• Keystone XL is not in the national interest because it would undermine U.S. climate objectives and leadership. Keystone XL is wholly inconsistent with a scenario where the international community limits warming to 2 degrees Celsius. In IEA forecasts meeting that goal is dependent on significantly reduced U.S. and global oil consumption through 2035. The U.S. must be consistent in its call to reduce significant new sources of carbon.  Rejecting Keystone XL is consistent with other policies in the President’s Climate Action Plan, such as ending financial support for new overseas coal power plants. Moreover, U.S. climate leadership and credibility in negotiating robust international climate commitments depends on taking actions at home that are consistent with what the U.S. is asking other countries to do.  Rejecting Keystone XL will show the international community that the U.S. is forgoing infrastructure for large new sources of carbon.
  • Keystone XL is not in the national interest because it is inconsistent with State’s recent policy guidance on climate. Rejecting Keystone XL would allow the State to elevate climate and lead by example through strong action at home in accordance with the Department’s policy on climate.
  • Keystone XL is not in the national interest because the pipeline would further undermine Canada’s capacity to make and honor future emissions reductions. Extraction of tar sands oil is Canada’s largest growing source of emissions and the most significant barrier to meeting its international target.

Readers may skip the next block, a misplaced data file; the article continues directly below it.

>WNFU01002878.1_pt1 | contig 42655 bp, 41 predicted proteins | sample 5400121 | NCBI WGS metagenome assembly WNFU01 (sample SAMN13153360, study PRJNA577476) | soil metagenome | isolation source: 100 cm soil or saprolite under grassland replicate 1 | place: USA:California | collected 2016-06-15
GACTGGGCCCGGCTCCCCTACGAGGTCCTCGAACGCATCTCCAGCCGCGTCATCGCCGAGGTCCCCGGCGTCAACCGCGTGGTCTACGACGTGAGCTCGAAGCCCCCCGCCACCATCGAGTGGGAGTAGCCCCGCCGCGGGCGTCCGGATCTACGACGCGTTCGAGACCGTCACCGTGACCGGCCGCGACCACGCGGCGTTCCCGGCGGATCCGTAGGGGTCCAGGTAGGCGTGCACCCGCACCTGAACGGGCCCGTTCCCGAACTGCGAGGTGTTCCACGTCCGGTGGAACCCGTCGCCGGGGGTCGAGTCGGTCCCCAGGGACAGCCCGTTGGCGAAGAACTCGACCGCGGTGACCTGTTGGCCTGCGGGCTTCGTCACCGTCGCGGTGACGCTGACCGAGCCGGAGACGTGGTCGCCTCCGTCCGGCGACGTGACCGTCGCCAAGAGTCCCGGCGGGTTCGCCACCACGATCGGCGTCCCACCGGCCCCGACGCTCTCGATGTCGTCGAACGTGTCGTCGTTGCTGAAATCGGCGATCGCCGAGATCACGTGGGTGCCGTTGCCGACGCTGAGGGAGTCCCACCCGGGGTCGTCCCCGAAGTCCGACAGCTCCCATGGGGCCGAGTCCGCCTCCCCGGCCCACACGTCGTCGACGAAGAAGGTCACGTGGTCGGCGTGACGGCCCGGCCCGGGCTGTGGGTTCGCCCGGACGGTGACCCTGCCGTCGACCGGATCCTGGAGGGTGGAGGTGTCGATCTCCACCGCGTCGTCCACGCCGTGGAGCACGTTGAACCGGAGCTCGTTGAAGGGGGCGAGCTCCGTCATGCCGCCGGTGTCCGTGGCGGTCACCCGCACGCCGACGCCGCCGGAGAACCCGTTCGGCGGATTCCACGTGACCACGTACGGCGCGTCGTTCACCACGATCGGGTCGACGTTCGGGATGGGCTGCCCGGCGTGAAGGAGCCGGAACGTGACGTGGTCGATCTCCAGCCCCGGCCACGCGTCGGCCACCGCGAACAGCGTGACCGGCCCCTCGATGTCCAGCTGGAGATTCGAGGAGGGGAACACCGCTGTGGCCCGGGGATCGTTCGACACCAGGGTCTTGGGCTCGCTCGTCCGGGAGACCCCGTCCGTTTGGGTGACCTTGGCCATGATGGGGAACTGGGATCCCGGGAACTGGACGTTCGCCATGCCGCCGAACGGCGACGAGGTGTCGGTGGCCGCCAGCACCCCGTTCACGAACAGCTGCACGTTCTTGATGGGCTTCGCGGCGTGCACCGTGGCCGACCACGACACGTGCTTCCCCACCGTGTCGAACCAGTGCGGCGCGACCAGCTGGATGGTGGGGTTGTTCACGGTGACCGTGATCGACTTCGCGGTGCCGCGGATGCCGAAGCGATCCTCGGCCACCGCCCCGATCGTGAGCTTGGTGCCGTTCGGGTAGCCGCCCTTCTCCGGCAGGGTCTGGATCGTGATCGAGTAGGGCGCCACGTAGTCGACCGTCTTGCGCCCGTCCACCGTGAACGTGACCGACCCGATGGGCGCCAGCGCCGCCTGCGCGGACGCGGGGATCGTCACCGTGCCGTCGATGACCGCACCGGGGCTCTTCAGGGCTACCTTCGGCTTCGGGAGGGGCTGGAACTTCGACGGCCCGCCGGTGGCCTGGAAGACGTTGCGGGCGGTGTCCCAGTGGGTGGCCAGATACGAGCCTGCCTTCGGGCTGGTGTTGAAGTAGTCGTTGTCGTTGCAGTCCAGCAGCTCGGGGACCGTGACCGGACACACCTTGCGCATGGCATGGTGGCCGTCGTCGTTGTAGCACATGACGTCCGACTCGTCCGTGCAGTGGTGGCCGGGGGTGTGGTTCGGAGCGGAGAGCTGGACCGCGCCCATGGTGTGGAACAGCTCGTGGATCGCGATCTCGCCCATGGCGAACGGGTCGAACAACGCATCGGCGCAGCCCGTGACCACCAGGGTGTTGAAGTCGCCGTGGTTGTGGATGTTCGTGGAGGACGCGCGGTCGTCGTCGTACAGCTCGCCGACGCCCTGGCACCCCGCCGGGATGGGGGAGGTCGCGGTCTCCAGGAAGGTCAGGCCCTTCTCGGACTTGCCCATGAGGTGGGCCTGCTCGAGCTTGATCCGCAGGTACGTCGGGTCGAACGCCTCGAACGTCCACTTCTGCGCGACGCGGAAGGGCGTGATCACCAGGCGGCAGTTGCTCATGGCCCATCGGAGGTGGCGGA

• Keystone XL’s cannot be determined to be in the national interest as there is currently no agreed route through Nebraska that can be evaluated under the National Environmental Policy Act.  The available evidence provides the State Department with a strong basis to reject however it cannot be approved until its route is known and its impact to the communities and resources along that route can be evaluated.
  • Keystone XL is not in the national interest because a mounting and scientifically recognized body of research shows that the health impacts of tar sands are considerably worse than conventional crude oil. Both State and the EPA have concluded that tar sands spills are significantly more damaging than conventional spills and more difficult and costly to clean up – it presents unique risks in water bodies and does not readily biodegrade. That is bad news for the millions of Americans relying on the water resources from hundreds of rivers and major aquifers along the pipeline’s route.
  • Keystone XL is not in the national interest because its leak detection technology allows potentially catastrophic spills to go undetected. The FSEIS found that the pipeline’s leak detection system is unlikely to identify leaks smaller than half a million gallons a day – putting frontline communities in the role of first responders.